From the time our little ones are born (and even in the womb!), babies are subjected to music all around them. Music is often the first thing a child relates to and is a type of universal language. For these reasons, it’s no surprise that music therapy can improve a child’s physical, psychological, cognitive, behavioral and social functioning.

Music therapy is similar to occupational therapy and physical therapy, according to the National Association for Music Therapy. It is especially beneficial for children with mental health needs, developmental or learning disabilities. Music therapists determine which styles of music, techniques and instruments are most effective for motivating each individual child to expand upon their natural play in order to address areas in need.

There are two types of music therapy: active and passive therapy. In active therapy, the patient plays music with their therapist using an instrument or their voice. In passive therapy, patients will listen to music while performing other calming activities, such as meditating or drawing. In both circumstances, the therapist will encourage the patient to talk about how the music makes them feel or what memories it brings up.

The benefits of music therapy are extraordinary! Here are some of the benefits it can have on patients:

  • Reduced muscle tension: Music stimulates a person’s senses and can promote calmness by slowing down the breath, heart rate and other bodily functions.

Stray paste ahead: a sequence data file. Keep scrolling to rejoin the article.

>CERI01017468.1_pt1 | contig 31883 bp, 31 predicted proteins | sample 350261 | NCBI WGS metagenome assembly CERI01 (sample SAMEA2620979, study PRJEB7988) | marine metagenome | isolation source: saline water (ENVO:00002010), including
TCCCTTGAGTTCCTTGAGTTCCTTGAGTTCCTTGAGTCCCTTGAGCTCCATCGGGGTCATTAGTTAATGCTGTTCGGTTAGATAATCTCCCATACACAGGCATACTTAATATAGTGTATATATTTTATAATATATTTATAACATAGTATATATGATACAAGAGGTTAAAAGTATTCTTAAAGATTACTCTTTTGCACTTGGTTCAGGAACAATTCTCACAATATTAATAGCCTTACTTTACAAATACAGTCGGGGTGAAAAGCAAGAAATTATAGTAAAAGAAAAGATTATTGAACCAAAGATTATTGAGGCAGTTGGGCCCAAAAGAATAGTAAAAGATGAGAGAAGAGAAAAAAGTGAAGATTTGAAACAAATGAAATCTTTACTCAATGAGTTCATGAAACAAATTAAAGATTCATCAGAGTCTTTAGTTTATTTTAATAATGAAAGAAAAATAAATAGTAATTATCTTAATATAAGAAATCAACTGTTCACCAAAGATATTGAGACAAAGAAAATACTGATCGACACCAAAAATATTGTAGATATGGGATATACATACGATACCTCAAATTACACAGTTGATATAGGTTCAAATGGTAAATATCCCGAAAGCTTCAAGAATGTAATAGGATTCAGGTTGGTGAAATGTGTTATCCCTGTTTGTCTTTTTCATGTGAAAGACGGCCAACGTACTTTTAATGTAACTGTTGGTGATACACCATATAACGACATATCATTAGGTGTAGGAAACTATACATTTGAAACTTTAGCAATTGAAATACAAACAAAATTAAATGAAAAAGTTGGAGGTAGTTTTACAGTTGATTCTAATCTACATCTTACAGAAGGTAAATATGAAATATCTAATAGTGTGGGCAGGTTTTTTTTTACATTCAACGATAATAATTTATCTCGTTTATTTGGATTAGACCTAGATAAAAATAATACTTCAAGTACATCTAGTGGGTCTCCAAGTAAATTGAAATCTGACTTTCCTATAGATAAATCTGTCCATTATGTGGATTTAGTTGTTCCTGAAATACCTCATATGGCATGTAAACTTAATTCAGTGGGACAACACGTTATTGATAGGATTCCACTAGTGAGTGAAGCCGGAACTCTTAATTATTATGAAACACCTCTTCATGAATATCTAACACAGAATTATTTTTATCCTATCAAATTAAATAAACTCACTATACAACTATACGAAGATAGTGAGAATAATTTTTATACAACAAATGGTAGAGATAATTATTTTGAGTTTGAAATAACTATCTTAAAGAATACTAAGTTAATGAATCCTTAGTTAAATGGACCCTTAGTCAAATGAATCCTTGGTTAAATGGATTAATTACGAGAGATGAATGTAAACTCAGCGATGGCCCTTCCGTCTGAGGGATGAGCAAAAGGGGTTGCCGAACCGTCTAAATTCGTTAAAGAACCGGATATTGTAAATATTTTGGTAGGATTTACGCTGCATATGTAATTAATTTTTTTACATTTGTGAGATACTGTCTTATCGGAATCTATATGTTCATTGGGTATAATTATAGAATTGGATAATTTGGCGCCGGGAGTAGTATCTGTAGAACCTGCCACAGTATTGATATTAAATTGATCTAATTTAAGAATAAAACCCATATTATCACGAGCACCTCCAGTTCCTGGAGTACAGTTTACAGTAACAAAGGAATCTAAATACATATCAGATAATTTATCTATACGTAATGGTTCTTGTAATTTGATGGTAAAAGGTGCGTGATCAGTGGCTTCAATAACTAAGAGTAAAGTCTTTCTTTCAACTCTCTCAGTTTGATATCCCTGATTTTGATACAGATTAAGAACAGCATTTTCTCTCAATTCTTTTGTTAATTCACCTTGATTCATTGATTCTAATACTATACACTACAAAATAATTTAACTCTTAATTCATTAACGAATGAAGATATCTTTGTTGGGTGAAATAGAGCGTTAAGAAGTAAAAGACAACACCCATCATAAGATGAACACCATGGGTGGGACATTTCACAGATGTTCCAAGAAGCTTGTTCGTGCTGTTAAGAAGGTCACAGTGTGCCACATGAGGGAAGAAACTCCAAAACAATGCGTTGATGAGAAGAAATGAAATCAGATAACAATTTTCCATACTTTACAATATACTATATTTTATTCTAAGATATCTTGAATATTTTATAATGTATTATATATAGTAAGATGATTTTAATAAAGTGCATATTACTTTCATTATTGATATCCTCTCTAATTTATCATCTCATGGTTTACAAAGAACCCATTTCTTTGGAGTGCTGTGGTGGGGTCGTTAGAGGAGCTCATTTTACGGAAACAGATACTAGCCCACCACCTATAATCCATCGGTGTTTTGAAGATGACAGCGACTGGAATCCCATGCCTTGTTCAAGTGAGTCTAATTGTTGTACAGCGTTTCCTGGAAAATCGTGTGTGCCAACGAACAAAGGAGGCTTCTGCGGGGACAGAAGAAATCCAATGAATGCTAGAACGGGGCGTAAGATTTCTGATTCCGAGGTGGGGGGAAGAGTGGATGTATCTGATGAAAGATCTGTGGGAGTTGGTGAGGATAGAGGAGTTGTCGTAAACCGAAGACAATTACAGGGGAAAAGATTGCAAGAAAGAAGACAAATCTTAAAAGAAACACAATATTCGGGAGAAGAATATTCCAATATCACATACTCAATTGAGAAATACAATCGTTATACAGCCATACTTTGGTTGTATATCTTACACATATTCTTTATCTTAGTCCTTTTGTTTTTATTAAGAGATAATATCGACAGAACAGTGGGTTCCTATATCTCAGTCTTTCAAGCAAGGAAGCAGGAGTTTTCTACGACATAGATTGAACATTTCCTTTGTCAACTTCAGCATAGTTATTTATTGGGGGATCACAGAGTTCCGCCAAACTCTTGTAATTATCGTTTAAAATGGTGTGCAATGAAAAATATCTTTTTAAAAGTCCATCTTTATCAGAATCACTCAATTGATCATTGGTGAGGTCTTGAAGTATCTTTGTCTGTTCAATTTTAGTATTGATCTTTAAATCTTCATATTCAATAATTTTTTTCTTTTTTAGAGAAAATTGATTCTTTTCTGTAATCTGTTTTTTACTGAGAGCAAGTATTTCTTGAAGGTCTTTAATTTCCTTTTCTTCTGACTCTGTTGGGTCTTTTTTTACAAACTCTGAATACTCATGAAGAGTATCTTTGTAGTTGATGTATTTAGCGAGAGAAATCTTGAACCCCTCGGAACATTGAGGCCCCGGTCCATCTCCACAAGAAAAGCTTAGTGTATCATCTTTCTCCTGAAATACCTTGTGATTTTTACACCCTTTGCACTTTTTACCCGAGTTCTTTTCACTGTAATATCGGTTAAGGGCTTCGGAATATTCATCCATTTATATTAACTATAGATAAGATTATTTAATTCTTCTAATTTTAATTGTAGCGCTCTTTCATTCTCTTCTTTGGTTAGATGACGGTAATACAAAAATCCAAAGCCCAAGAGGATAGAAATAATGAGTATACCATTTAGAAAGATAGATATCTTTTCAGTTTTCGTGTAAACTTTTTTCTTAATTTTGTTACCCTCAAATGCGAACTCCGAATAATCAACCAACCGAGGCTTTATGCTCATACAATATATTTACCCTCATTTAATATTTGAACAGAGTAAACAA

• Increased self esteem: Music therapy provides a sense of meaningfulness to the patient and draws an otherwise passive child into participating.
  • Decreased anxiety: Inside and outside of therapy, music encourages people to get moving. The physical aspect can help decrease anxiety levels.
  • Enhanced social relationships: Music helps people engage, communicate and interact with others, even in nonverbal ways. It allows people to connect in a way they can’t do from speaking.
  • Increased motivation: Music therapy is designed to be success-oriented and make children feel better about themselves and their accomplishments!
  • Emotional release: Both listening to and creating music provide an emotional release that is therapeutic for people suffering from anxiety or depression.

Music therapy also encourages the joy of play, which is important to improve the quality of learning and social participation in children! For more benefits of music therapy, visit the National Association for Music Therapy’s website.

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